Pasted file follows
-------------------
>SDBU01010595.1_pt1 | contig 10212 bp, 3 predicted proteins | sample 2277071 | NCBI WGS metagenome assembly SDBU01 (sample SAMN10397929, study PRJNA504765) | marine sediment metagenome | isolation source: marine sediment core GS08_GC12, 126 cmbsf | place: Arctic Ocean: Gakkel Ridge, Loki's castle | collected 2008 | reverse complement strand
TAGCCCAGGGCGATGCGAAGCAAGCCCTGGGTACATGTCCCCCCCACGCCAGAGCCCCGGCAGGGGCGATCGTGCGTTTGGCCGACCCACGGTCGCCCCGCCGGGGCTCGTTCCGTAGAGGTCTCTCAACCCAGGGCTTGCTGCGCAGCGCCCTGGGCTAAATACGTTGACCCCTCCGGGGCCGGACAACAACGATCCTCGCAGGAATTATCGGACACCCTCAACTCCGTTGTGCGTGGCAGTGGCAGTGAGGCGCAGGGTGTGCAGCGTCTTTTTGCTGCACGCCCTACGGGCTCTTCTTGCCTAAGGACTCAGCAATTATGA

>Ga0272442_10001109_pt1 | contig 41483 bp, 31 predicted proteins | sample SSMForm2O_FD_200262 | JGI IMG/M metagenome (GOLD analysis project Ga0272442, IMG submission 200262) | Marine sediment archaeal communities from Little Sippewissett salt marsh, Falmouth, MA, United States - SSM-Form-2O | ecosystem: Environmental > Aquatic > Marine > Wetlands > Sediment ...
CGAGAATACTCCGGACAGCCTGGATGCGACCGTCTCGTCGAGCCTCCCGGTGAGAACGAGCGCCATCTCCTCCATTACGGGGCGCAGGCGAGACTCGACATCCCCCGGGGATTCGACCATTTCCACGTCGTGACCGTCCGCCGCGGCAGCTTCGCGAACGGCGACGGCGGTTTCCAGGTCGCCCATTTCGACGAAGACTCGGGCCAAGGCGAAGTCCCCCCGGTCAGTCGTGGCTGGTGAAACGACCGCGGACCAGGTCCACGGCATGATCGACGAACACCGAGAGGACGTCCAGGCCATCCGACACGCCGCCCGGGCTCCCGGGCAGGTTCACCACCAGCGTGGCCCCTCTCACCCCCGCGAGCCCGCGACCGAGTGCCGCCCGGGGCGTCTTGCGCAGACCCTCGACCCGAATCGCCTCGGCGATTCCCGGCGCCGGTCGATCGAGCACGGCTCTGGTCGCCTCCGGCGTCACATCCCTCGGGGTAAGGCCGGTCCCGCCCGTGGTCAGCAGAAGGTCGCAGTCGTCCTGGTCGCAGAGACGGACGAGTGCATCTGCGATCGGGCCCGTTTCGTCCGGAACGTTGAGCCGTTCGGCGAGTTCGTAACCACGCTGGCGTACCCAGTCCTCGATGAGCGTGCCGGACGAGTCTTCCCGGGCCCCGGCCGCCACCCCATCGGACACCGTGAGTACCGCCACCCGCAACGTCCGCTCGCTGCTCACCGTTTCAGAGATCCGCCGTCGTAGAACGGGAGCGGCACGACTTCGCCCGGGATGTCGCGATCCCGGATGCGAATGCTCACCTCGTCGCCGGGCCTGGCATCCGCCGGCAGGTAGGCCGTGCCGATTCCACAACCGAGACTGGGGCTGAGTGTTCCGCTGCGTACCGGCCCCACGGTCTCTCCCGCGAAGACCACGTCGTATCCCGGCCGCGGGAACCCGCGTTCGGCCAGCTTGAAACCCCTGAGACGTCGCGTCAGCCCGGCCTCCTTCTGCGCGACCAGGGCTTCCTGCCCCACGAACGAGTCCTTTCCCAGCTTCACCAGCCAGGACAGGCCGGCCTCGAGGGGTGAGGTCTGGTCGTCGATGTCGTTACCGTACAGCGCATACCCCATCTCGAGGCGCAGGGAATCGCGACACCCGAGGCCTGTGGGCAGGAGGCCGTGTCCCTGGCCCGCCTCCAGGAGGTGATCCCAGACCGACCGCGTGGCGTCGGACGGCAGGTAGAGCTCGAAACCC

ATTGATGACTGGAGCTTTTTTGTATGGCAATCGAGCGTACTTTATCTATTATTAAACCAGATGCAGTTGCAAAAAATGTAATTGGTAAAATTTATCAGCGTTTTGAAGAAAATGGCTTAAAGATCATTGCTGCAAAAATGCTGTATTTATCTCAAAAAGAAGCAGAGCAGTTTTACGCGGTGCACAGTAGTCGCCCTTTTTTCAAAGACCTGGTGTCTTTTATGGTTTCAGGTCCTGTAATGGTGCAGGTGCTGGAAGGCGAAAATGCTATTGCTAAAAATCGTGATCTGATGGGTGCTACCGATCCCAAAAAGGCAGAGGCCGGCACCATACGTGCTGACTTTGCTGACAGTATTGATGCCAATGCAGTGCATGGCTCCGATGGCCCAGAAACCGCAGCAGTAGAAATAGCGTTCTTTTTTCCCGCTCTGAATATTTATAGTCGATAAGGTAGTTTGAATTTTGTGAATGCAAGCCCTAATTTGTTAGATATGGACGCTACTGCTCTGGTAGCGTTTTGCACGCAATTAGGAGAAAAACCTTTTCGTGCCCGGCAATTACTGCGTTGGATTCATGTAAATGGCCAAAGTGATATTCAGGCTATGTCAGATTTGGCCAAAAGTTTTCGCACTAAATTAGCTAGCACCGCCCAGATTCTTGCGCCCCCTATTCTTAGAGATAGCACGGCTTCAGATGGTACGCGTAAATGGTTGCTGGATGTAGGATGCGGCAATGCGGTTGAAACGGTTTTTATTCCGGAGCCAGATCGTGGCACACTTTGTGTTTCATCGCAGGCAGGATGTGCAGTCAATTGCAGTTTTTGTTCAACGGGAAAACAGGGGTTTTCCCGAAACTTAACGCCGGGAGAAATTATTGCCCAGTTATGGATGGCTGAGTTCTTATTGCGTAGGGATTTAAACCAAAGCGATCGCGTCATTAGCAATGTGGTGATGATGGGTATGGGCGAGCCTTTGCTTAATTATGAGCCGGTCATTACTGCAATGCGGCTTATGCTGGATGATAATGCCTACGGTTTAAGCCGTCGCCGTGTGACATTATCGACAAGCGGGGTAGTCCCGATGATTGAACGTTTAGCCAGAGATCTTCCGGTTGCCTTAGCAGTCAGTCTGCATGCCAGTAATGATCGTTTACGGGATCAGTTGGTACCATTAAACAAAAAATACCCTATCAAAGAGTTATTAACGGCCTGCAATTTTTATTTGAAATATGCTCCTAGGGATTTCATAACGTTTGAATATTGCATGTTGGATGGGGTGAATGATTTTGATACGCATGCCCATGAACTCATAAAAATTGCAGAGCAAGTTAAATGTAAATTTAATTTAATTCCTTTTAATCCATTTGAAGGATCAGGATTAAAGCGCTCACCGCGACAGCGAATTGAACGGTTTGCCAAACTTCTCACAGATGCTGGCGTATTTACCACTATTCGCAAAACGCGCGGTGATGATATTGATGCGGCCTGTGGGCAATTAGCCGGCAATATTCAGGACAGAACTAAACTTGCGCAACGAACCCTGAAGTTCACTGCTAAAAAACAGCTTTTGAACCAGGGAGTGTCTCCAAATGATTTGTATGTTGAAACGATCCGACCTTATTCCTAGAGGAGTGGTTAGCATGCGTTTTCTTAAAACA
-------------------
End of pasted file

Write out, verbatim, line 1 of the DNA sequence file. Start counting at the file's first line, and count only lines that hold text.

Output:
>SDBU01010595.1_pt1 | contig 10212 bp, 3 predicted proteins | sample 2277071 | NCBI WGS metagenome assembly SDBU01 (sample SAMN10397929, study PRJNA504765) | marine sediment metagenome | isolation source: marine sediment core GS08_GC12, 126 cmbsf | place: Arctic Ocean: Gakkel Ridge, Loki's castle | collected 2008 | reverse complement strand